Organized labor on Thursday started a strike to compel the Bayelsa State Government to pay outstanding salaries owed to workers in the State as Governor Henry Seriake Dickson threatened to invoke the “no work, no pay" rule.
Labor directed all workers to remain at home following the expiration of a 21-day ultimatum issued to the State government to pay all outstanding salaries and allowances.
The Nigeria Labour Congress (NLC) and the Trade Union Congress (TUC) in a joint congress on Thursday at the NLC Secretariat resolved that they could no longer guarantee industrial harmony in the State.
The TUC said the directive became imperative, as the government had refused to yield to their demands by relieving workers of the economic hardships they were enduring.
“Following an exhaustive deliberation involving the Chairman of the NLC, Mr. John Ndiomu, and the TUC Chairman, Mr. Tari Dounana, we resolved to commence the strike.
“The two labor unions in Bayelsa State have resolved to join the ongoing nationwide strike arising from the hike in the price of fuel and electricity.
“Council-in-session has also resolved that due to non-payment of salaries from January till date, workers are directed to proceed immediately on an indefinite strike taking effect from 19th of May 2016.
“Workers are by this development advised to stay off their places of work and remain at home as long as the strike may last.
“Once the strike commences, only the Joint Councils of NLC and TUC could call it off,” the resolutions read in part.
Some banks that had opened for business hurriedly shut their banking halls as soon as news of the strike filtered into town, while the workers shut down the Bayelsa State Secretariat.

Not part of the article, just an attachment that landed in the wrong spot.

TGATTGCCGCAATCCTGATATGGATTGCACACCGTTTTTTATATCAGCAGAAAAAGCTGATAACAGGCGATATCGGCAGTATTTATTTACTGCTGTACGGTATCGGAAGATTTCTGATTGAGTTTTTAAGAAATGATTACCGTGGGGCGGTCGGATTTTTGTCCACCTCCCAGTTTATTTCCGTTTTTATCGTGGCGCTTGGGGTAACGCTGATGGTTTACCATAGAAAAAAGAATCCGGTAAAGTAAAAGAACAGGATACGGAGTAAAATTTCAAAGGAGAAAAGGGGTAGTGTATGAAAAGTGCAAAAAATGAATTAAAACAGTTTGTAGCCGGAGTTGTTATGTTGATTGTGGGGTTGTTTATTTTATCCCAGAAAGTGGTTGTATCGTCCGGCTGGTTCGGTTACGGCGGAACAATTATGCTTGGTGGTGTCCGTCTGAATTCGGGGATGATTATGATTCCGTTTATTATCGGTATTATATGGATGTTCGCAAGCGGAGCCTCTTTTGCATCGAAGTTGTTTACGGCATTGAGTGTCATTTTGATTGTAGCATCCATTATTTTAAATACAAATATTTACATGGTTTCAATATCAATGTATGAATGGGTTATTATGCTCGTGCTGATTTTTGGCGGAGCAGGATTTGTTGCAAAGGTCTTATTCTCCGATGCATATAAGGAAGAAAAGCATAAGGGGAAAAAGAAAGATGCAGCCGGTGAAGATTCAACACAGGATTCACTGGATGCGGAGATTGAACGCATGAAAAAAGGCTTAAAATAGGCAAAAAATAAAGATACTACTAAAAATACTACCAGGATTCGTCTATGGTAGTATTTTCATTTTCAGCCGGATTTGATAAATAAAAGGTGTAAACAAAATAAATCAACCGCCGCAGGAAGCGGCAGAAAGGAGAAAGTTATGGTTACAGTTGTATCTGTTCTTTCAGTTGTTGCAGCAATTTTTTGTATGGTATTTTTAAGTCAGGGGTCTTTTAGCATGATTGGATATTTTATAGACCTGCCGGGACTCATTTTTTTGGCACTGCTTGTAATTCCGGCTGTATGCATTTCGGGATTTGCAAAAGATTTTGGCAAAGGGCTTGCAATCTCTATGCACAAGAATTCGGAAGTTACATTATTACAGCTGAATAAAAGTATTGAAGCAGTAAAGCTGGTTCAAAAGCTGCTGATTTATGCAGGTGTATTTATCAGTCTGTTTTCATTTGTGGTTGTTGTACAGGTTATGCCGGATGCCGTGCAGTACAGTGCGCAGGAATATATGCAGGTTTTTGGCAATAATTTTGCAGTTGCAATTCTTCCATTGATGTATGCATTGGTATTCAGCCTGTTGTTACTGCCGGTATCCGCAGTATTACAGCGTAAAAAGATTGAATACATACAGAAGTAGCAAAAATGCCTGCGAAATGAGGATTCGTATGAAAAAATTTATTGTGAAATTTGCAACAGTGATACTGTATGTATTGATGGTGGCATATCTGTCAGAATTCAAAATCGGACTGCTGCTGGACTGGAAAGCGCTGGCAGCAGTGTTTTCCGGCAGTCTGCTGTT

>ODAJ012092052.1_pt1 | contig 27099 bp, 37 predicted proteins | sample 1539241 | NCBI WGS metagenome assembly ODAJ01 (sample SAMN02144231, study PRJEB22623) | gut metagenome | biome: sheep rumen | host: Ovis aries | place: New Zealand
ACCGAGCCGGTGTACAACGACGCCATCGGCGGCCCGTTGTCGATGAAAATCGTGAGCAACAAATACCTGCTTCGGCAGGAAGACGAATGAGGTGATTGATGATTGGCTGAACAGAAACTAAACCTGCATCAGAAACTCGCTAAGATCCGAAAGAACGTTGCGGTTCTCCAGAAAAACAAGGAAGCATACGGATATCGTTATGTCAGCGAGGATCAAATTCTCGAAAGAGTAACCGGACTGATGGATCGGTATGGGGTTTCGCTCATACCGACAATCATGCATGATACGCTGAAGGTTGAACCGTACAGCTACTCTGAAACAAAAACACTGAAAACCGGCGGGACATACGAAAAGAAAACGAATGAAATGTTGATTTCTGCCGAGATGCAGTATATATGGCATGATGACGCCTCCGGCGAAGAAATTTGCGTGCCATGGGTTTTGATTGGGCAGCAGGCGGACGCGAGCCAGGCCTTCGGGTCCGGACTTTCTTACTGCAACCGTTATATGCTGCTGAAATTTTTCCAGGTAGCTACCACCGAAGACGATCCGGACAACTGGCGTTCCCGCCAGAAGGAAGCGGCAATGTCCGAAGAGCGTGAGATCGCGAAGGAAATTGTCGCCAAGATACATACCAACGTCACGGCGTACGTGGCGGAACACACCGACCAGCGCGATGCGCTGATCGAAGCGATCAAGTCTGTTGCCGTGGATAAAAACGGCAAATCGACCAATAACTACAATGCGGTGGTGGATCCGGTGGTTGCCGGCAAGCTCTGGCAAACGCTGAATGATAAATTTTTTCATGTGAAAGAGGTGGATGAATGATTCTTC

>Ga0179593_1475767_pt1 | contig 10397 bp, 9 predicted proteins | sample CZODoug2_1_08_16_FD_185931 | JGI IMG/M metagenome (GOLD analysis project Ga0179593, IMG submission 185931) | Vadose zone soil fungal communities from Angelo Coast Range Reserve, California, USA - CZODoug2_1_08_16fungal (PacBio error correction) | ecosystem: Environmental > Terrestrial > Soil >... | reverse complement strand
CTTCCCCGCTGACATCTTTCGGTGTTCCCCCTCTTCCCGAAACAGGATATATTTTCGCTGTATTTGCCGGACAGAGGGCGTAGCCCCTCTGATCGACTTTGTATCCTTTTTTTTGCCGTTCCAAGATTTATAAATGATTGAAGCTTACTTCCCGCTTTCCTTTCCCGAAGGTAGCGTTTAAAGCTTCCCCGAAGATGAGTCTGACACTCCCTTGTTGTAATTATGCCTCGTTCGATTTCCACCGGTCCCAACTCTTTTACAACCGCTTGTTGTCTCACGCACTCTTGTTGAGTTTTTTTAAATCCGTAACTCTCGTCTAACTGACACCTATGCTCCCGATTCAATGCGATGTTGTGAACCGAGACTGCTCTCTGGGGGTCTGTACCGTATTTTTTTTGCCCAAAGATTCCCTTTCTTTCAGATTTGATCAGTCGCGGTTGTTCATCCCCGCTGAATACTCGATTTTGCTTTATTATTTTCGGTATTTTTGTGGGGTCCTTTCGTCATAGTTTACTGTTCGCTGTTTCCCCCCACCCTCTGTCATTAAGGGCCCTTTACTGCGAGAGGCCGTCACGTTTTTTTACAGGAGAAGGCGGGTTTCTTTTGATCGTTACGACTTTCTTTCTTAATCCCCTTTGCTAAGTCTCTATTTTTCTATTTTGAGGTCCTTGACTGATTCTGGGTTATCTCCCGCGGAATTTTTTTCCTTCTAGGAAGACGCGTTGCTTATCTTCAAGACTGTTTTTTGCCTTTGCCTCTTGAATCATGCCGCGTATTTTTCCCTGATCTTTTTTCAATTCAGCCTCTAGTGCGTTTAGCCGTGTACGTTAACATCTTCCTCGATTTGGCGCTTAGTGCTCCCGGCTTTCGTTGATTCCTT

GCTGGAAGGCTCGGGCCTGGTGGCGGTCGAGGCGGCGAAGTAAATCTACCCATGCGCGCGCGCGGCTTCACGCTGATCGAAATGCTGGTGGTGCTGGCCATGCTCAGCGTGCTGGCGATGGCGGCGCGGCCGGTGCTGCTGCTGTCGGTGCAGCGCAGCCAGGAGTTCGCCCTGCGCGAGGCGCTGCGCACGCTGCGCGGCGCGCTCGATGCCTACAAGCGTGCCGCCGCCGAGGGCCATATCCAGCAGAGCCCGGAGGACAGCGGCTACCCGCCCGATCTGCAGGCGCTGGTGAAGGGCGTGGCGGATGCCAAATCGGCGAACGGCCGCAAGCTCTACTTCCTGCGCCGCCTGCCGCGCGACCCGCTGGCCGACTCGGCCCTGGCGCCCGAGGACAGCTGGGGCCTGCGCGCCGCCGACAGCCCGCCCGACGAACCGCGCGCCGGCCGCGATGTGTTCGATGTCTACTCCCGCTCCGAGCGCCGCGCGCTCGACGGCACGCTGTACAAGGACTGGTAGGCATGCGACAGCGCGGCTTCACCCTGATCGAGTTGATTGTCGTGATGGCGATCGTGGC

Governor Dickson responded through a radio broadcast berating the workers who have not been paid since January 2016, saying that he was going to impose the “no work, no pay” principle in Bayelsa State.
Mr. Dickson said that the State had no funds to meet the salary obligations and noted that the wage bill of the State was over-bloated and more than N4 billion monthly.
Some civil servants described the governor’s comments as insensitive and callous for a leader.
“What we heard the governor say on the radio was very unfortunate and regrettable. How can someone who was just re-elected abuse everyone in the State in such a derogatory manner?
“If he says he will sack us for asking for our salaries, let him pay us for the months we have worked. If I did not hear him, I would not have believed that a sitting governor would use such a libelous tone to insult everyone in the State.
“The die is cast, let us see who blinks first, but he should know that nothing lasts forever,” an aggrieved civil servant said.
Mr. Dickson equally took a swipe at the mass media and accused journalists of working with kidnappers and payroll fraudsters to sabotage the efforts of his administration.